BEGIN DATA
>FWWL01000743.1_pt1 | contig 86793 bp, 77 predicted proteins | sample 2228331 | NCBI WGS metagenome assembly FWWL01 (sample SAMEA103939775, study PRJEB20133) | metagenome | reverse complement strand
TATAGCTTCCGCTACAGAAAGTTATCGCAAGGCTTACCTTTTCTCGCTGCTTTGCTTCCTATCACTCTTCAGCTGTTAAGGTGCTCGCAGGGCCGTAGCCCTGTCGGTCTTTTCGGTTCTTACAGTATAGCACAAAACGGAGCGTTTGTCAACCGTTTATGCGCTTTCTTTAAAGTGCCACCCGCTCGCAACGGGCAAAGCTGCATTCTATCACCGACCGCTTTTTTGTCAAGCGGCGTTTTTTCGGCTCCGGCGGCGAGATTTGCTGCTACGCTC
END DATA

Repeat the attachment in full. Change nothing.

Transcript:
>FWWL01000743.1_pt1 | contig 86793 bp, 77 predicted proteins | sample 2228331 | NCBI WGS metagenome assembly FWWL01 (sample SAMEA103939775, study PRJEB20133) | metagenome | reverse complement strand
TATAGCTTCCGCTACAGAAAGTTATCGCAAGGCTTACCTTTTCTCGCTGCTTTGCTTCCTATCACTCTTCAGCTGTTAAGGTGCTCGCAGGGCCGTAGCCCTGTCGGTCTTTTCGGTTCTTACAGTATAGCACAAAACGGAGCGTTTGTCAACCGTTTATGCGCTTTCTTTAAAGTGCCACCCGCTCGCAACGGGCAAAGCTGCATTCTATCACCGACCGCTTTTTTGTCAAGCGGCGTTTTTTCGGCTCCGGCGGCGAGATTTGCTGCTACGCTC